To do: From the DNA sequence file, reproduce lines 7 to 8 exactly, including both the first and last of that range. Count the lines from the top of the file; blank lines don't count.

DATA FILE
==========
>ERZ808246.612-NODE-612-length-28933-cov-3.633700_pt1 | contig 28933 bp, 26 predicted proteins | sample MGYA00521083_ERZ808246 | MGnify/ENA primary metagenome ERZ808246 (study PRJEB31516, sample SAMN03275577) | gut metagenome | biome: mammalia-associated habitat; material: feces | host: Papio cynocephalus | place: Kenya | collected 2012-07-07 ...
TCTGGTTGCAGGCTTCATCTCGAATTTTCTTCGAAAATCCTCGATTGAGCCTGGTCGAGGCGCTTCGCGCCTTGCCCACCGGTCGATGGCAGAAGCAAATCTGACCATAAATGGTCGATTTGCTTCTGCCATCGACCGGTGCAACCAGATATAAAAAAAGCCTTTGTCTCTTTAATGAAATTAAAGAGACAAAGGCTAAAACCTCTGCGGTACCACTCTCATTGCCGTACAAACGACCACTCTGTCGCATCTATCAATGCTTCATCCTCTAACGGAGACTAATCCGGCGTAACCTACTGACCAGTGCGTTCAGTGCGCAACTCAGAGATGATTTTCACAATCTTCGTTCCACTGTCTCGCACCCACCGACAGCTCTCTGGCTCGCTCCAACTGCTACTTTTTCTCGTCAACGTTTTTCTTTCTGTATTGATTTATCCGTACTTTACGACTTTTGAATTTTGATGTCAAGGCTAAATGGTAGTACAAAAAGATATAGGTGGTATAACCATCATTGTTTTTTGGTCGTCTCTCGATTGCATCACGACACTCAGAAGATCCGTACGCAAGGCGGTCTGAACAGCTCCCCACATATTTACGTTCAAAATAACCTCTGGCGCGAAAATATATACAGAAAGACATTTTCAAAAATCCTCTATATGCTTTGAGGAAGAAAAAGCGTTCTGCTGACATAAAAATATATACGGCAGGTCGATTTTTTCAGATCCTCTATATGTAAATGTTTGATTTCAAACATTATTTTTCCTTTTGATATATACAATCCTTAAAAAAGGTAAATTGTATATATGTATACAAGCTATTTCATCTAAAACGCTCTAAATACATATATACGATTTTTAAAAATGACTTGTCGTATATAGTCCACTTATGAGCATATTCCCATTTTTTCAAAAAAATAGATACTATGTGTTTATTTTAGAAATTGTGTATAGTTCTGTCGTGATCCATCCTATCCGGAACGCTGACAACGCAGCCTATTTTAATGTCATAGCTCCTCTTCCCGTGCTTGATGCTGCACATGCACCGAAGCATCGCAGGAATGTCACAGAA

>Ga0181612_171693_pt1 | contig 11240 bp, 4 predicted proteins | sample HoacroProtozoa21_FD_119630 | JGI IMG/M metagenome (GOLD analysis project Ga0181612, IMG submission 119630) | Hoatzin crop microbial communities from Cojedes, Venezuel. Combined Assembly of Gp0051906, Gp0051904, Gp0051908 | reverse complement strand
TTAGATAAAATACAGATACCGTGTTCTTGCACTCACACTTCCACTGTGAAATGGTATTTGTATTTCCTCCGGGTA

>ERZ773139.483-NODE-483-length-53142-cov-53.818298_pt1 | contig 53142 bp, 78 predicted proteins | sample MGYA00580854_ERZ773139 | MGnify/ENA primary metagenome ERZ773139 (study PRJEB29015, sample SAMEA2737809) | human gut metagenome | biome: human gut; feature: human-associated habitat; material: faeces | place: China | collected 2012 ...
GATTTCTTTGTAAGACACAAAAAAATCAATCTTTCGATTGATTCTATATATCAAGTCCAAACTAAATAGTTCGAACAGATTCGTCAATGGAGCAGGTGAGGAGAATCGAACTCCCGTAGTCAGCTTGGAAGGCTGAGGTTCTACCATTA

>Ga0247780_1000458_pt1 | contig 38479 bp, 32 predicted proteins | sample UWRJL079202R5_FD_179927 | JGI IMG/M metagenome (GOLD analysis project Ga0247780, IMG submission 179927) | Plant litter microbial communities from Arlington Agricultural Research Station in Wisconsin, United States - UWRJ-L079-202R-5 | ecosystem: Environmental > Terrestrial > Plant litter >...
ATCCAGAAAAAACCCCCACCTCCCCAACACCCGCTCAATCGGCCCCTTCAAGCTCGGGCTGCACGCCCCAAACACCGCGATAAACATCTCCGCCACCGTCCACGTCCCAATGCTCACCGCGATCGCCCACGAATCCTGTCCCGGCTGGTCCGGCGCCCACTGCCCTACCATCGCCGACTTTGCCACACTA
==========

>Ga0247780_1000458_pt1 | contig 38479 bp, 32 predicted proteins | sample UWRJL079202R5_FD_179927 | JGI IMG/M metagenome (GOLD analysis project Ga0247780, IMG submission 179927) | Plant litter microbial communities from Arlington Agricultural Research Station in Wisconsin, United States - UWRJ-L079-202R-5 | ecosystem: Environmental > Terrestrial > Plant litter >...
ATCCAGAAAAAACCCCCACCTCCCCAACACCCGCTCAATCGGCCCCTTCAAGCTCGGGCTGCACGCCCCAAACACCGCGATAAACATCTCCGCCACCGTCCACGTCCCAATGCTCACCGCGATCGCCCACGAATCCTGTCCCGGCTGGTCCGGCGCCCACTGCCCTACCATCGCCGACTTTGCCACACTA